Draught-proofing your house
Cracks and gaps occur in many places around the house. It’s a good idea to get rid of them as they’ll really increase your heating costs, and in summer they let in hot air and dust. And it’s not only the strong winds of winter forcing air through gaps in your home that will cause draughts. The warm air rising and escaping from a heated room will draw cold air into the room through the openings around doors and windows and even through spaces between joints and floorboards.
To Fix It
Sometimes gaps are obvious, but if you suspect there’s a gap but can’t see it, light a candle or incense stick and place it by the suspected gap movement in the smoke will let you know if there’s an air leak.
Most cracks and gaps, including around skirting boards, architraves and cornices, can be filled with a caulking compound, like acrylic gap filler. Best to apply with a caulking gun, but caulking compound is also sold in applicator tubes.
There’s a wide range of products available at the hardware store; you should find one to match the colour of your paint or timber work, to apply the caulking compound:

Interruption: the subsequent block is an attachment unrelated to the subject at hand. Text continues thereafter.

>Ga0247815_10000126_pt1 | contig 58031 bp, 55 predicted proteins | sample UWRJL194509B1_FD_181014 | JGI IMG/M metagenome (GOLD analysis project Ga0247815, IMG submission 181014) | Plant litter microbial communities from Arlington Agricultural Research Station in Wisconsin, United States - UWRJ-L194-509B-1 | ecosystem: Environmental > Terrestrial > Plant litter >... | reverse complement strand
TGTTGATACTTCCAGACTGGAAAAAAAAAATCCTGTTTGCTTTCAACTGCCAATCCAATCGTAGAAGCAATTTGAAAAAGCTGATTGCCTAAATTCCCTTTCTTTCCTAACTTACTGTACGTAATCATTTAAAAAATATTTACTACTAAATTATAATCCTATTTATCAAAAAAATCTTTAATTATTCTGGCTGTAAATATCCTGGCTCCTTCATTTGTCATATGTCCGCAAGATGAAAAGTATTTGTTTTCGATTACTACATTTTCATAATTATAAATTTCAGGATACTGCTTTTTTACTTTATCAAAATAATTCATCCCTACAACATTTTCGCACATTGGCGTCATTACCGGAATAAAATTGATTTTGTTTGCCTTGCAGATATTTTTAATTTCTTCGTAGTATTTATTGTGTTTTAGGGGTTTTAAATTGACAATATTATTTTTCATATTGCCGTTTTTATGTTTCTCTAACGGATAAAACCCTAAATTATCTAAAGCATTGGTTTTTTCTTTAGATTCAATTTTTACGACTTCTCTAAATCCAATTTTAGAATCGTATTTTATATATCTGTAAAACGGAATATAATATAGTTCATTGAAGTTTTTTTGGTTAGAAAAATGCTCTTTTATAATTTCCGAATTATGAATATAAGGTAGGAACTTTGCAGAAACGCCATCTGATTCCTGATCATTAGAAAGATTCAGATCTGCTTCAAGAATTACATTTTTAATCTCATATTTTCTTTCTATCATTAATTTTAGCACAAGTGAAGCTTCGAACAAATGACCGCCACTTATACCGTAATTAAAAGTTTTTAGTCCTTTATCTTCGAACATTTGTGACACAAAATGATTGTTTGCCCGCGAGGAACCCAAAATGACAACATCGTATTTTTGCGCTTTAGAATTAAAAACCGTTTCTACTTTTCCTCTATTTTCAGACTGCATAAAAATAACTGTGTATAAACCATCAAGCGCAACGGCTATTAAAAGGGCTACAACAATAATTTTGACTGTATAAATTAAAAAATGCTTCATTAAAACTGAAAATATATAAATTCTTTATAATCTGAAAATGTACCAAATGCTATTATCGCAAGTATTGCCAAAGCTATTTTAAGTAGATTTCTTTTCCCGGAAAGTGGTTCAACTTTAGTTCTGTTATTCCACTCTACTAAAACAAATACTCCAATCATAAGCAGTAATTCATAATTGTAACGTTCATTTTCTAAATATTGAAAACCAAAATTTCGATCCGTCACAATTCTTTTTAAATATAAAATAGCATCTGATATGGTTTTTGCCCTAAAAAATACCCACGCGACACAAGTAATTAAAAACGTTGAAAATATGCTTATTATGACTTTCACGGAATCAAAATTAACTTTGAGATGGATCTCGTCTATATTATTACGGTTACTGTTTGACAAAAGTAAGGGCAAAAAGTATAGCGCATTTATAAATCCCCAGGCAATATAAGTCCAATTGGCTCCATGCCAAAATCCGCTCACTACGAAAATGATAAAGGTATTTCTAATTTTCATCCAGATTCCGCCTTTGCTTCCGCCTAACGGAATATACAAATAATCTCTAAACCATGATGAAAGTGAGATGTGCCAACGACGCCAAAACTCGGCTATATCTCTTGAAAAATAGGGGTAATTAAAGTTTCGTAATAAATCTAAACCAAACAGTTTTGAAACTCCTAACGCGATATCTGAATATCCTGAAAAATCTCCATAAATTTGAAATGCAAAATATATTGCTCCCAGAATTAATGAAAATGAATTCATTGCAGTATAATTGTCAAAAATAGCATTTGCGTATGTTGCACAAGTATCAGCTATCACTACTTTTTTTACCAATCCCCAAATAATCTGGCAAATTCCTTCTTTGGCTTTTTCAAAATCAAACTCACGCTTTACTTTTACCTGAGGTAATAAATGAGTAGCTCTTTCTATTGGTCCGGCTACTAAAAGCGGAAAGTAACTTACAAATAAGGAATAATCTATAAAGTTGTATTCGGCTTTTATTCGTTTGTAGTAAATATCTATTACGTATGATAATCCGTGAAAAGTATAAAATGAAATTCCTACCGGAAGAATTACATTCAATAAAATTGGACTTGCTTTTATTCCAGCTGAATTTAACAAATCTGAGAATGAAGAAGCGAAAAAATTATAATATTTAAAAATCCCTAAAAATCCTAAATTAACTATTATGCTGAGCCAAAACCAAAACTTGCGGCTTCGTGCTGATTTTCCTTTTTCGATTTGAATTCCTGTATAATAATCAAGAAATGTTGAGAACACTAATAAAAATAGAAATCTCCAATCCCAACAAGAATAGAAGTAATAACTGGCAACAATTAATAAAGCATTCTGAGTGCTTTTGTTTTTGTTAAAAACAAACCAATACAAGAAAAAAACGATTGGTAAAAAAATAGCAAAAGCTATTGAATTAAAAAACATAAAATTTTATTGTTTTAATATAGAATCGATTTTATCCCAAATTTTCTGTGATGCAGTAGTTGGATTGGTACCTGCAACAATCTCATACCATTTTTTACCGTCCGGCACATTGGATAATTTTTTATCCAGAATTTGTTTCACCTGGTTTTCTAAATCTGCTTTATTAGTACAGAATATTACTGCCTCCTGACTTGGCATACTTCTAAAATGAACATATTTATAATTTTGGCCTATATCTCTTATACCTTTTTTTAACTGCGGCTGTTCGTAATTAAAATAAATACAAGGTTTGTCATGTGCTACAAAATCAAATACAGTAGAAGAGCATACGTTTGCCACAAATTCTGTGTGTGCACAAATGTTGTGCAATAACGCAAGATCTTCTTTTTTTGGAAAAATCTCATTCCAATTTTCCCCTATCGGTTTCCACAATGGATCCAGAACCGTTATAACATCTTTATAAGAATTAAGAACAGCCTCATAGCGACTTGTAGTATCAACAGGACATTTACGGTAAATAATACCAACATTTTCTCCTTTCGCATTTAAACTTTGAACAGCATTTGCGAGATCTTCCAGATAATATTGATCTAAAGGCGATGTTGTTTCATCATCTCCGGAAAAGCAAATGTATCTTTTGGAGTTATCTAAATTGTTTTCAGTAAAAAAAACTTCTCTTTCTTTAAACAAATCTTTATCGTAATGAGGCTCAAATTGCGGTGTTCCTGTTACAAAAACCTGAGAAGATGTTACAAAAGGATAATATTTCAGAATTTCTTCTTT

1 – Hold the applicator at 45 degrees and push it away from you as you run a bead along the gap. This will help force the filler deeper into the gap.
2 – As you finish each section, clean up tie by wiping away the excess; the best tool for this your finger
With doors there are two areas to tackle: tie gap at the bottom of the door and the spaces on the sides between the door and the frame.
To fix gaps on the sides of a door:
1 – Get some self-adhesive weather strips, available from most hardware stores. They’re made of rubber, foam or even plastic; choose the one that best suits the size and shape of your door.
2 – Make sure the surface you’re sticking it to is properly cleaned and dry before you start, so that the adhesive works best.
3 – Unroll the weather strips and lay them in the sun for five minutes or so to soften before starting, as this will make them easier to work with.
4 – Seal the space around the door’s perimeter with the strips by pushing them into the rebate that you are sealing, and trimming off any excess at the corners. In some cases a small frame of timber beading with a rubber seal insert in it can be fitted around the inside of the door
At the bottom of the door you can use a draught excluder; there are many styles to suit different types of doors and frame constructions. Most of them are easy to fit and usually come in a kit that will include all the hardware and instructions needed. Take careful note of how your door works and all the measurements before heading off to the hardware store. A door gap measuring tool is a great tool to use for your new door.